A Guide To Successful Tabletop Exercises
As anyone who has ever been involved in event management can tell you, even the best laid plans can go terribly wrong with the simple introduction of the “human factor”. Apply this to emergency response planning, where the stakes are a whole lot higher than a corporate cocktail party, and it’s easy to see how plans that seem watertight on paper can go to pieces as soon as a crisis actually happens.
One of the best ways to take the human factor into account is to test your plans by conducting tabletops on a regular basis. Tabletops are group exercises that test the response of your crisis team to a particular scenario and tend to very quickly expose previously undetected gaps in your plan or issues that need to be addressed. They also work as a reminder of small but important details, such as alternate assembly points and exactly whose responsibility it is to talk to the media if, say, the VP of Communications is on vacation.
Here, then, are some important tips for getting the most out of your tabletop exercise:
Setting up the tabletop: make it relevant to your organization
If you don’t have someone experienced in creating and facilitating tabletops within your organization and would rather not involve a consultant, there are tabletop exercise templates that you can adapt that have built-in facilitator guides. Some will need more customization than others – FEMA offers a couple of free tabletop templates on their site, but they are quite generalized, and Preparis also offers a free workplace violence tabletop download here – or you can find a paid option for download or as part of a wider business preparedness offering. However you choose to go about it, make sure it is as relevant and as tightly customized to your organization as possible, with locations, names and terminology that’s familiar to your group, and a plausible scenario. Schedule the exercise well in advance to try to get everyone that would be involved in responding to a crisis in a particular office location to participate.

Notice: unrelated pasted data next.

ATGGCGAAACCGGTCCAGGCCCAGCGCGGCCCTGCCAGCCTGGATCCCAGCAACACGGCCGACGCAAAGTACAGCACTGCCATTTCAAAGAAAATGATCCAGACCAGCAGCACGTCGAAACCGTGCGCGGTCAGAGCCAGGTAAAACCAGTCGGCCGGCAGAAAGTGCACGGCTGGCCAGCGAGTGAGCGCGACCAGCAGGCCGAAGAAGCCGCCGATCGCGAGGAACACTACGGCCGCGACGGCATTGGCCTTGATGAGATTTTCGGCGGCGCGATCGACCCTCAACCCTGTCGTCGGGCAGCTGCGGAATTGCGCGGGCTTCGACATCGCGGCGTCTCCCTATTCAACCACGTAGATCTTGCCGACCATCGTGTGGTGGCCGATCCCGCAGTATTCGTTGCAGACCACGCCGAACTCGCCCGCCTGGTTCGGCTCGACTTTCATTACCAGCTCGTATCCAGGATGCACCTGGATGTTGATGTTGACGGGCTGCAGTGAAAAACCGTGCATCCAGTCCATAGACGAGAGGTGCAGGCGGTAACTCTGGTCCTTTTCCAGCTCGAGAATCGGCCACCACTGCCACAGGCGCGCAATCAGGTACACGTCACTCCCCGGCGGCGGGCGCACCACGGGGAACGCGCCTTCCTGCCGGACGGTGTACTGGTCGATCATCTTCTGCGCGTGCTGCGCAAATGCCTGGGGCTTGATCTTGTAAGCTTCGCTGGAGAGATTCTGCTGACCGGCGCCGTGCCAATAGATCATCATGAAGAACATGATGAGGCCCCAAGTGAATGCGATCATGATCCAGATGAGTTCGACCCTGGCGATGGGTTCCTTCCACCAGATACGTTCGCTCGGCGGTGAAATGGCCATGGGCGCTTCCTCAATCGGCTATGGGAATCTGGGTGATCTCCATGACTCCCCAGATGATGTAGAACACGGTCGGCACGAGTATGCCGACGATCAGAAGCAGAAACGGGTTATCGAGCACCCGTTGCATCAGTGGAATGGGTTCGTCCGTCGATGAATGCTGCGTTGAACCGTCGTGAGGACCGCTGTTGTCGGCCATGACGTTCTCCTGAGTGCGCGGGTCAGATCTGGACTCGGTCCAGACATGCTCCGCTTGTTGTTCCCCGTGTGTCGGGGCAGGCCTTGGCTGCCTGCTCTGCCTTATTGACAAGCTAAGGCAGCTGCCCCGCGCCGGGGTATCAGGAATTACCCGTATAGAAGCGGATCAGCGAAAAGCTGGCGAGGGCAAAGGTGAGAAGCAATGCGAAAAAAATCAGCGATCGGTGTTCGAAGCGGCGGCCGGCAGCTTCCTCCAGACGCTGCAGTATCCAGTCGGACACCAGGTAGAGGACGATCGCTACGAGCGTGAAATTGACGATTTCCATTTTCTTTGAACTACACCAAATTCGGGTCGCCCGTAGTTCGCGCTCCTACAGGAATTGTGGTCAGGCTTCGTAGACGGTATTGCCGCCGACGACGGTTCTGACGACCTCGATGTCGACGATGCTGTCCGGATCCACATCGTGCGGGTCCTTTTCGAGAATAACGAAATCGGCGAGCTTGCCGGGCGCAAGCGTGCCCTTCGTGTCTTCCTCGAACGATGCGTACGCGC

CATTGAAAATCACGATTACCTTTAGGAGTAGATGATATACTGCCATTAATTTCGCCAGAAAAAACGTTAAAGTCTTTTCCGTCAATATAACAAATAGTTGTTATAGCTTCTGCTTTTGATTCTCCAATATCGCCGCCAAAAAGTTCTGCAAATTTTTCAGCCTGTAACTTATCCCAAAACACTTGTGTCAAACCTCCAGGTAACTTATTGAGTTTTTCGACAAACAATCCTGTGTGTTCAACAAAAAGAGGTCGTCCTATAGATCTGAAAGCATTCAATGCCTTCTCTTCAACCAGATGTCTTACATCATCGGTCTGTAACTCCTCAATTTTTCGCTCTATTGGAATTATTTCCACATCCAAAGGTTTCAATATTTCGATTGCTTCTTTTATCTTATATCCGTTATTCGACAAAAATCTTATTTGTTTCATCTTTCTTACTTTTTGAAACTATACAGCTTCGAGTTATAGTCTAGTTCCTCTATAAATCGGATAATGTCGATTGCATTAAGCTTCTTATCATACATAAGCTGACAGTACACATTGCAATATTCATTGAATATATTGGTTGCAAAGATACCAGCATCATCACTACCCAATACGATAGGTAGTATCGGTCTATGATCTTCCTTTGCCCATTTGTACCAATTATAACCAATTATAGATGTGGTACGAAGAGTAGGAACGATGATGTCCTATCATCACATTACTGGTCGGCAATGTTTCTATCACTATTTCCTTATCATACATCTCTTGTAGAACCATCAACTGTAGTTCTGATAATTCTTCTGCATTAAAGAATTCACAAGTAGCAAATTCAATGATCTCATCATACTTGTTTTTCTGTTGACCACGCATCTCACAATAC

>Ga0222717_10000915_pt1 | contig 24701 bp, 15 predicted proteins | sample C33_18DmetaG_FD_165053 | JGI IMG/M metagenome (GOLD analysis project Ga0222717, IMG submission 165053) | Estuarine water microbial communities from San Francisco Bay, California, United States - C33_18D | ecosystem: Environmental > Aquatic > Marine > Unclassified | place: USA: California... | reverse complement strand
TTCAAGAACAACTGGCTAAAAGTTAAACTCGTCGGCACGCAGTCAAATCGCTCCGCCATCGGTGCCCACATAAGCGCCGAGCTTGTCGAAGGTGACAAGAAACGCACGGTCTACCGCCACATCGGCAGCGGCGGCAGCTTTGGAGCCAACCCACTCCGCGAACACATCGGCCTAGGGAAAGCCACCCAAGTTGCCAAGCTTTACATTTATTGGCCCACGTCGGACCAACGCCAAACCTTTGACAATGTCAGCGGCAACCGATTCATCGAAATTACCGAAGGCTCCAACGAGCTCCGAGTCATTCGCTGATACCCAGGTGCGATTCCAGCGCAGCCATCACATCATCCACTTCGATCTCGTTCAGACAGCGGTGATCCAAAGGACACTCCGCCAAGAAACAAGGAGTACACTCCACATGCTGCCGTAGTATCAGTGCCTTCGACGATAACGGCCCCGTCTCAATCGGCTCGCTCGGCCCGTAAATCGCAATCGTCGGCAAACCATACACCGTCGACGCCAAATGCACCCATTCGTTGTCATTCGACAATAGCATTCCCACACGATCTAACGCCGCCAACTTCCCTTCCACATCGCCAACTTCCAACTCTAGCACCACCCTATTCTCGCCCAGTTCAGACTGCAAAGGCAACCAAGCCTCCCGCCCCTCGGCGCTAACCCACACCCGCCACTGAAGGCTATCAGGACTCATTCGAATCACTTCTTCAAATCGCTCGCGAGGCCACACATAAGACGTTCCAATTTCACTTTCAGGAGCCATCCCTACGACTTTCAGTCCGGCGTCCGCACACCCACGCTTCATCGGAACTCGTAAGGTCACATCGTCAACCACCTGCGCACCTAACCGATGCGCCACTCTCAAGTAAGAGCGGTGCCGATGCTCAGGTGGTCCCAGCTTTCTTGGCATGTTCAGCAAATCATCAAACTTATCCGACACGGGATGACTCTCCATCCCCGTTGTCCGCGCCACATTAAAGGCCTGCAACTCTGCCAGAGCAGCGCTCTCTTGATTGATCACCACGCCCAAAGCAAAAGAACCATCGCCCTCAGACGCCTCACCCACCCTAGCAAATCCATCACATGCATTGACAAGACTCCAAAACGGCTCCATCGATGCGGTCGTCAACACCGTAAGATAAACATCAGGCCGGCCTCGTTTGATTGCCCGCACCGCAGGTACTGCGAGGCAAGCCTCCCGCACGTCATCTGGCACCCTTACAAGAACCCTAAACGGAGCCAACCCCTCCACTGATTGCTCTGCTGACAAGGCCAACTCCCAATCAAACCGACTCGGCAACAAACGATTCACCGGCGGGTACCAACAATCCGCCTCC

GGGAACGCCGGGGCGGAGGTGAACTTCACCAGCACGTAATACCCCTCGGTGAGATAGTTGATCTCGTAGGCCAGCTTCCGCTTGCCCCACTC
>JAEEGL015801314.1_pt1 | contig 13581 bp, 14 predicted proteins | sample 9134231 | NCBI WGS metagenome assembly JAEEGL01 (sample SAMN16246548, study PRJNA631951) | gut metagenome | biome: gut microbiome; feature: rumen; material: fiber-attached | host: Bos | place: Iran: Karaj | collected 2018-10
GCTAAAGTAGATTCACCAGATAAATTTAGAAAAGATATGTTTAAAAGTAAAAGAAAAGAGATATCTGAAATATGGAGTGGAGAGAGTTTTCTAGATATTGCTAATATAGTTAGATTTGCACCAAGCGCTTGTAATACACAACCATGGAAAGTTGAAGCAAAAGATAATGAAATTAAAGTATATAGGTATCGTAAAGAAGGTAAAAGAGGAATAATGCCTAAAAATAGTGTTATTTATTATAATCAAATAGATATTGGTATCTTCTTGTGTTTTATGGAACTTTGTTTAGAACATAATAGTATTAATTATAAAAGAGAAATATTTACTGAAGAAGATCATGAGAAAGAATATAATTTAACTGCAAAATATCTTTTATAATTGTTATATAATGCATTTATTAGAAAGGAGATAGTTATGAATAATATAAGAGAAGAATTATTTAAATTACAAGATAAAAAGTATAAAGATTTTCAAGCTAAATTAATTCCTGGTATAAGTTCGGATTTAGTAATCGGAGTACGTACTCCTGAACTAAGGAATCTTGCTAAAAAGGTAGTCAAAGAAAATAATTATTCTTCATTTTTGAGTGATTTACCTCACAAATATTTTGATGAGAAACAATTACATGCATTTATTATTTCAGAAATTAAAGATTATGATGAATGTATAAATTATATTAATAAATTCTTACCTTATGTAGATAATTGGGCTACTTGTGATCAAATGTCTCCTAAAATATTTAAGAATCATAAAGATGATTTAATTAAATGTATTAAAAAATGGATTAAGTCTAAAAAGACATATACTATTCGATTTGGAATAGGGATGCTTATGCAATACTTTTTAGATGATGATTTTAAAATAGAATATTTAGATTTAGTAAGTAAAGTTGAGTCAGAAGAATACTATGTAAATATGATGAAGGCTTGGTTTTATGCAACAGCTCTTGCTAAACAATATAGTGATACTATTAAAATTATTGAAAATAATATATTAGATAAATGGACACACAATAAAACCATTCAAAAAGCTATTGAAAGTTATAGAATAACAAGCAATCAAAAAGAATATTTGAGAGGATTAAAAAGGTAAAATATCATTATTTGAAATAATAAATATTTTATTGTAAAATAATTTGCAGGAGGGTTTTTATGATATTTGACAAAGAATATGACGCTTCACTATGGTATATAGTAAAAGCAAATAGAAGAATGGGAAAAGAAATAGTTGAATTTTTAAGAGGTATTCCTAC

During the exercise: have clear objectives, the right tools and stick to a schedule
Ensure you have copies of your emergency response and business continuity plans available and a whiteboard or flipchart to document notes and action items that arise from the session. Before starting, the facilitator should review the objectives and scope of the exercise, and remind everyone that the crisis leader will have the final say if there are conflicting opinions. If not managed properly, the exercise can quickly get off schedule; the facilitator should set time limits on decision-making and be strict about enforcing them. At the end, conduct a “hot wash” to see what did work and what needed improvement, and hand out surveys to participants. Remember, the usual rules of a successful meeting also apply to tabletops: start on time, finish early and provide food!
After the exercise: act on what was learned
Make sure action items are circulated after the exercise is complete and review and update your plans accordingly.